A proposed Bible study class for Cape Henlopen High School is causing quite a stir within the Cape community.
Some Cape school board members who recently attended a school board convention in San Diego came back with the idea after listening to a seminar there on the Bible Literacy Project.
"It's basically a textbook for the academic study of the Bible," said board member Jen Burton. "I think this would be great to have … It provides students with important history."
Vice President Spencer Brittingham and board member Sandi Minard also supported adding an elective class for high school students. The curriculum includes a textbook; Cape was offered a discount on the cost if the district makes a decision soon.
"I think the majority of kids may want this course," Brittingham said. "I'm in favor of this and am looking for further discussion and debate."
Others weren't so supportive.
Board member Roni Posner, who practices Jewish Renewal, said she is concerned with how the course would be taught and from what perspective.
"To me, attempting to teach 'bible literacy,' whatever that actually means, in public school classrooms, outside of houses of worship, is outlandish as … well, a talking snake – out of context," she said reading from a prepared statement that she presented to the board.
Audience members who spoke at the meeting were split.
Betty Deacon said the district is setting itself up for a lawsuit if it proceeds with the Bible class.
"I don't want my tax dollars paying to defend the separation of church and state," she said.
Resident Judith Nicholas agreed that she does not want taxpayer money to pay for the new Bible curriculum.
"I'm all for Bible literacy but just not in the classroom," she said. "Don't ask the taxpayer to pick up the tab."
Those who supported the Bible class said the course teaches history and shows how major biblical characters such as Noah, Adam and Eve and Moses have been referenced in major literary and art throughout the ages.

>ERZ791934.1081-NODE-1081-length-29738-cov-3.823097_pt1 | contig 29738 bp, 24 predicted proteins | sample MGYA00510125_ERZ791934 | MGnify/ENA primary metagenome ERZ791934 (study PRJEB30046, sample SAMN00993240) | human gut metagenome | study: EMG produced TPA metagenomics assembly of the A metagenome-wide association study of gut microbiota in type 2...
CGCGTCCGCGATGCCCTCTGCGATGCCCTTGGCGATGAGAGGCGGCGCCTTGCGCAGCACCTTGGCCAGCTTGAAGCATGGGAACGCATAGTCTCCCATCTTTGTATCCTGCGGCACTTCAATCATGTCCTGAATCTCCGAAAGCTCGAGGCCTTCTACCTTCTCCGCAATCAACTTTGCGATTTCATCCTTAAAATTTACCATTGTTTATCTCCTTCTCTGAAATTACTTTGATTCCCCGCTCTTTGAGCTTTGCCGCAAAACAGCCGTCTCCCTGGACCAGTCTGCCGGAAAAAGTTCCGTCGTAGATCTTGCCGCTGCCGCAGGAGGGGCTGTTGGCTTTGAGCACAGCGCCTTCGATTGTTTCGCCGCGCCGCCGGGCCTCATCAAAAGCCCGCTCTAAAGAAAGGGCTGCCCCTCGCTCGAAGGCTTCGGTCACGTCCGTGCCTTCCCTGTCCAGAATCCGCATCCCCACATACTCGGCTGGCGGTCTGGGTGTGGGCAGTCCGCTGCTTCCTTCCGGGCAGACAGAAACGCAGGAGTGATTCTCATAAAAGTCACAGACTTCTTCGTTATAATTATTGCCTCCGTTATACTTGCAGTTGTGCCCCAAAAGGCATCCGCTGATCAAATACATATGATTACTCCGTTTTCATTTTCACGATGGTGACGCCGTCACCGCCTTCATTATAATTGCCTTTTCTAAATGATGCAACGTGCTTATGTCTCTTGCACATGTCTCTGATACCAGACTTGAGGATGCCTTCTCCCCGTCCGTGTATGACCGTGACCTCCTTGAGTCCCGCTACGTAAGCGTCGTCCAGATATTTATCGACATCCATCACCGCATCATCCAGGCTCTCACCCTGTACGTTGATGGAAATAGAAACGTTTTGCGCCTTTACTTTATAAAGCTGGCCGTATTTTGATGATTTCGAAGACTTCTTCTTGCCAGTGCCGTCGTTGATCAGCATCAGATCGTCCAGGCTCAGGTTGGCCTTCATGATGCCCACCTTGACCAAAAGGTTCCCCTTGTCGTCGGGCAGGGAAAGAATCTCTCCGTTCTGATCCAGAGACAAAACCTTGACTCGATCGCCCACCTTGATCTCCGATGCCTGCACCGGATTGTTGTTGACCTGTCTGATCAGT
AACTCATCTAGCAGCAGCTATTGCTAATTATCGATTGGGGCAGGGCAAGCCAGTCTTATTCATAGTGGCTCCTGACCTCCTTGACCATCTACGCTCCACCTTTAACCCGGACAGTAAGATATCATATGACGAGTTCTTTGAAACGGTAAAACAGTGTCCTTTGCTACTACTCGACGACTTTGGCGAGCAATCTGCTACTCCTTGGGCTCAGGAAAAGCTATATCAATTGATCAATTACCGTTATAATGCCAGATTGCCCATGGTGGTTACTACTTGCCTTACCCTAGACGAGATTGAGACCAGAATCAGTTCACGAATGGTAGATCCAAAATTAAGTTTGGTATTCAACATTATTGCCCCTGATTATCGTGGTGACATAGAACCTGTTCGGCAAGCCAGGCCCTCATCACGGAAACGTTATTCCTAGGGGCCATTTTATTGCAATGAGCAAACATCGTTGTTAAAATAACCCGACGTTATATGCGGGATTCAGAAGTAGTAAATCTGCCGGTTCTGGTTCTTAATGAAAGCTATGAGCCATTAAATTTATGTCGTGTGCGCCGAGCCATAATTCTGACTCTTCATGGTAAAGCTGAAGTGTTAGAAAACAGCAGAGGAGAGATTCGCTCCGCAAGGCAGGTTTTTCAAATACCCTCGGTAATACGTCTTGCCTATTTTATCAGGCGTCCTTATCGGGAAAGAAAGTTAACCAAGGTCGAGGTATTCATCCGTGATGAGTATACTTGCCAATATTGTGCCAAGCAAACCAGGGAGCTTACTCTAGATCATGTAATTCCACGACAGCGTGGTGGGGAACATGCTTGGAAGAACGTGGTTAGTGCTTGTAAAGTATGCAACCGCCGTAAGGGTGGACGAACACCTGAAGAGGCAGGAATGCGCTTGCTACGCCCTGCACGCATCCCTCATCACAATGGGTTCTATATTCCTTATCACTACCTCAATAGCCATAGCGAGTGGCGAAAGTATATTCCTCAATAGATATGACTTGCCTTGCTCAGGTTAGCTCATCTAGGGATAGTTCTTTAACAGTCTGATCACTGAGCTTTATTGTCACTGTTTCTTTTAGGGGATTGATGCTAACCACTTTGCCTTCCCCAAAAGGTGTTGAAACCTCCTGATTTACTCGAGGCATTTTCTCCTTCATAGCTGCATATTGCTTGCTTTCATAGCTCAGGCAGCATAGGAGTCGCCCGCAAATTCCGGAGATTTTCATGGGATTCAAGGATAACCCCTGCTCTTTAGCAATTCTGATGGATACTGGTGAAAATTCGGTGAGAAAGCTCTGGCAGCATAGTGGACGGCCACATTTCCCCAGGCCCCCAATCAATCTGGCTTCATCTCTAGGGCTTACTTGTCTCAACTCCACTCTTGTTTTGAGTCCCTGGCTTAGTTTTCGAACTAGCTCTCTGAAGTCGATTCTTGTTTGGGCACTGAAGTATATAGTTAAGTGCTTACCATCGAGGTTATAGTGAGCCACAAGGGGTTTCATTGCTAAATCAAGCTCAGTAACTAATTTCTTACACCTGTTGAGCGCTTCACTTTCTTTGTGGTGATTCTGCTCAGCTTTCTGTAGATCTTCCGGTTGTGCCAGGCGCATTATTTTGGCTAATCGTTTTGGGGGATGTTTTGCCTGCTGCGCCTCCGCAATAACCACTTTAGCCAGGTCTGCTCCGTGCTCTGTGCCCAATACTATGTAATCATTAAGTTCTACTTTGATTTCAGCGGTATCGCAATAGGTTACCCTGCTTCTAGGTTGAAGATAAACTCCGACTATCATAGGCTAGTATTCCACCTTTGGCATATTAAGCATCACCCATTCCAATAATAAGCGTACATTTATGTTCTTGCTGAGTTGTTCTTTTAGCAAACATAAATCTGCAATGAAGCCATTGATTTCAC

"Since so much of our history and world history is entwined in the Bible it's something that students need to know," said Kit Kennedy of Lewes.
Lewes resident Scott Daily agreed that literature is ripe with biblical references that well-learned students should know.
"If my kid can go to a school and learn about the '60s, and that's not controversial to whitewash the '60s, then I don't see why Bible literacy is an issue," he said.
Superintendent Robert Fulton was visibly irate that board members brought up a curriculum change for discussion in a board meeting bypassing normal district channels for curriculum approval.
"We won't be implementing this next year," he said. "I'm a little concerned with the approach … We don't rush to make decisions for money reasons."
Fulton said Director of Curriculum and Instruction Michael Kelley would review the Bible Literacy Project and determine if it would be an appropriate addition to the high school's social studies electives.
Board President Andy Lewis said a World Religion class could be another option to include most major religions.
"I would like our curriculum committee to look at it and study it," he said.
Common Core under fire
Another hot button topic at the meeting involved the Common Core Standards – a national program adopted by most states including Delaware to align curriculum standards. In 2010, Delaware signed on as part of the Race to the Top initiative that included a $119 million grant over a four-year period.
Minard presented the board with a resolution questioning the state's involvement in the common core standards and the lack of local representation in developing the plan. The resolution calls on Gov. Jack Markell, the state legislature and the Delaware State Board of Education to withdraw from the Common Core State Standards Initiative.